Nursing Organisations in Australia


A major national nursing organisation is the Australian Nursing Federation (ANF), whose major role is the industrial welfare of nurses.

A major national nursing organisation is the Australian Nursing Federation (ANF), whose major role is the industrial welfare of nurses. State nurses’ associations also play a major role in workplace relations and industrial issues through bargaining on behalf of nurses. In addition there is a Royal College of Nursing Australia (RCNA) whose major aim is professional enhancement of nursing practice through policy influence and educational endeavours. Both the ANF and RCNA keep their members informed of issues that are of national interest to nurses.

In addition there are a number of national nursing organisations (NNOs) that represent the interests of specialists' nurses. As noted previously, the NNOs currently are involved in the movement to establish competencies for specialist practice and criteria for the accreditation of education programs to prepare specialist nurses.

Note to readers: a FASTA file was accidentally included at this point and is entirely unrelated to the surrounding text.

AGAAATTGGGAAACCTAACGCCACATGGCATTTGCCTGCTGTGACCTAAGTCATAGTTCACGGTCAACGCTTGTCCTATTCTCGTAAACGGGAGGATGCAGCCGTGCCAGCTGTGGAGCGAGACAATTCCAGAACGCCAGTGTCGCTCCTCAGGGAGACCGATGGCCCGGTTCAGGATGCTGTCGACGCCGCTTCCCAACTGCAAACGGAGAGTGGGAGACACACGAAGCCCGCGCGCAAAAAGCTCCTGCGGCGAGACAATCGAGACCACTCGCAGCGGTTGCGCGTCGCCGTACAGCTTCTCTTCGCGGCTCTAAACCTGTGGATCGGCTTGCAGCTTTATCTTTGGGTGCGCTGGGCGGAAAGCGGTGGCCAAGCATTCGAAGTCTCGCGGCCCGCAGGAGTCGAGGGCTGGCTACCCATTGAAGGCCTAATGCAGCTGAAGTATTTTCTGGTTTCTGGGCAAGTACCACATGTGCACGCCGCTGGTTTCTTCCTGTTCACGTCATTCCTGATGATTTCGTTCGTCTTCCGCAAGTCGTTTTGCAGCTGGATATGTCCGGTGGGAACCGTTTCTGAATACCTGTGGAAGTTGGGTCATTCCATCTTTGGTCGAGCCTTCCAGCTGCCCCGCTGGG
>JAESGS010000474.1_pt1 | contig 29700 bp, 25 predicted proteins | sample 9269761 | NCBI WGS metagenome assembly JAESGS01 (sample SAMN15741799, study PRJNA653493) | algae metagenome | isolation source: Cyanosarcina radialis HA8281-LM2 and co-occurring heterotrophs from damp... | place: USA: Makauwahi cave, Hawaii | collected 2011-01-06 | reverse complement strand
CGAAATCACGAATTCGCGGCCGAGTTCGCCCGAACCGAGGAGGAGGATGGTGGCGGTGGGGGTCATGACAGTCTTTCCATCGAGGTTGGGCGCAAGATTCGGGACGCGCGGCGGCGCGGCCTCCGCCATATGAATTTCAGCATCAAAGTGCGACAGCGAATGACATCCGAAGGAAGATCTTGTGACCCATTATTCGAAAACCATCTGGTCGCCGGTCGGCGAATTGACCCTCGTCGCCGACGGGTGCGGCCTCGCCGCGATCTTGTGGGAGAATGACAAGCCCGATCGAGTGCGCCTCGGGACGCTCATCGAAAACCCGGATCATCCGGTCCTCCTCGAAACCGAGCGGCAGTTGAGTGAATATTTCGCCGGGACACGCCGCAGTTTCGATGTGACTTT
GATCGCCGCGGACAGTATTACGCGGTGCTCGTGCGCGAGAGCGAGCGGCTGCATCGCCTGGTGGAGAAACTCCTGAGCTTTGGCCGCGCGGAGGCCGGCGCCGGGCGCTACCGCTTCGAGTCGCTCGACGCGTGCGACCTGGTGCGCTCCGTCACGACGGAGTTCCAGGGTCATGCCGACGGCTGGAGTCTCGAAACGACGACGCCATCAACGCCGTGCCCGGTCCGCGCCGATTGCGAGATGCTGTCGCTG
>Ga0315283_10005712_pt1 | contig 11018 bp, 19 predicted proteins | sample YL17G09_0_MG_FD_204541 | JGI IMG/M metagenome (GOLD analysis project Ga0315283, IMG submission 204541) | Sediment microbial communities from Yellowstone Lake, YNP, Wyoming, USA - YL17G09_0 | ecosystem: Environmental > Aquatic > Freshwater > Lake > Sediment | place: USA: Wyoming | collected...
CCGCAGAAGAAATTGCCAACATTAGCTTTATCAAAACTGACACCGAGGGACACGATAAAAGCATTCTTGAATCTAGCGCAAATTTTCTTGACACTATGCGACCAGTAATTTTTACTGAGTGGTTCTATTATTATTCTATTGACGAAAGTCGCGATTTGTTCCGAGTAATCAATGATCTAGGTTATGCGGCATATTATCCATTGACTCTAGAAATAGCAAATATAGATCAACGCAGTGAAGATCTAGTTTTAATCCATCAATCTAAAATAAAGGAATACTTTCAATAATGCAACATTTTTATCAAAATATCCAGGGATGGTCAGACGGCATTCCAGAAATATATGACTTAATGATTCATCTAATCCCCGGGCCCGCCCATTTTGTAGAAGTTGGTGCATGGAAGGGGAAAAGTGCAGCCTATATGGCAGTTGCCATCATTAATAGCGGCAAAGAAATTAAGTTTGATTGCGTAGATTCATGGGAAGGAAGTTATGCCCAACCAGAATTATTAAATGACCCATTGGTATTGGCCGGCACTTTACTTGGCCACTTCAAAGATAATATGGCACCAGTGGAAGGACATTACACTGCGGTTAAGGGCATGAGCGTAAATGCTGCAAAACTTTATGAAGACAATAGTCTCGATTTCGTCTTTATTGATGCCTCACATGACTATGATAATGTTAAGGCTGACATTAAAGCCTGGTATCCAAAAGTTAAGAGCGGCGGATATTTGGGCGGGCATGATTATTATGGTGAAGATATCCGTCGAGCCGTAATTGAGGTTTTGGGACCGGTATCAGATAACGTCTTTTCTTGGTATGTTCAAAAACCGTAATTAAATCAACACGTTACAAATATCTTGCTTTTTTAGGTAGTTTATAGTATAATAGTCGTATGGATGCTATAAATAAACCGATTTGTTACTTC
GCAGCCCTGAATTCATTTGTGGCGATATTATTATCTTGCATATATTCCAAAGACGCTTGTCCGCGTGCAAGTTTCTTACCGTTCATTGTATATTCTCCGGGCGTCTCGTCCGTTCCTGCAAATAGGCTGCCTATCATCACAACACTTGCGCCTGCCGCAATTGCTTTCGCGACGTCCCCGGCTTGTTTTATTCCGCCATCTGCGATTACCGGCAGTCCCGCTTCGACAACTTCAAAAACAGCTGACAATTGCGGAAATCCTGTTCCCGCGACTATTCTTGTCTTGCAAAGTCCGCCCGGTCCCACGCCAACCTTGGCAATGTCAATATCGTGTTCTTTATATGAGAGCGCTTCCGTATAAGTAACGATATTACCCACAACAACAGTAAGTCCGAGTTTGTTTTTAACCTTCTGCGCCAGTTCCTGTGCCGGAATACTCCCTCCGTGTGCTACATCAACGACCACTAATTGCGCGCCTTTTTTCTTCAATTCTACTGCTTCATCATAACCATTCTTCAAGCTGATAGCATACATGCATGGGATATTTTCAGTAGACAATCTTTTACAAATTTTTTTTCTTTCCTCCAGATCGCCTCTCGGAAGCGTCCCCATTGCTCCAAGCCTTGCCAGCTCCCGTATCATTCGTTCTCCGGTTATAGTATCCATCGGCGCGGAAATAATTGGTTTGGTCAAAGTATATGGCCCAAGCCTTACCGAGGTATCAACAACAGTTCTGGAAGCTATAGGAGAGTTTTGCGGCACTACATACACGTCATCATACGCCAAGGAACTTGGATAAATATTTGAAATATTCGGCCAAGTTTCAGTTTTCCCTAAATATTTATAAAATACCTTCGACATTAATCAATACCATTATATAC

Nursing Research in Australia

As would be expected, the transfer of nursing education into the higher education sector has enabled nurses in Australia to assume legitimate places in an academic environment, where advancement of disciplines through research is expected and supported. The same cannot be said for practicing nurses in clinical environments. At present there is insufficient infrastructure to support clinical nurses in undertaking research in the practice setting. Nurses in clinical setting who want to undertake research often do so as part of an educational endeavour that is completed "on their own time". Even when not part of their educational preparation, nurses wanting to do research find it difficult to acquire the necessary resources to do so. This is another of the professional issues currently challenging Australian nurses.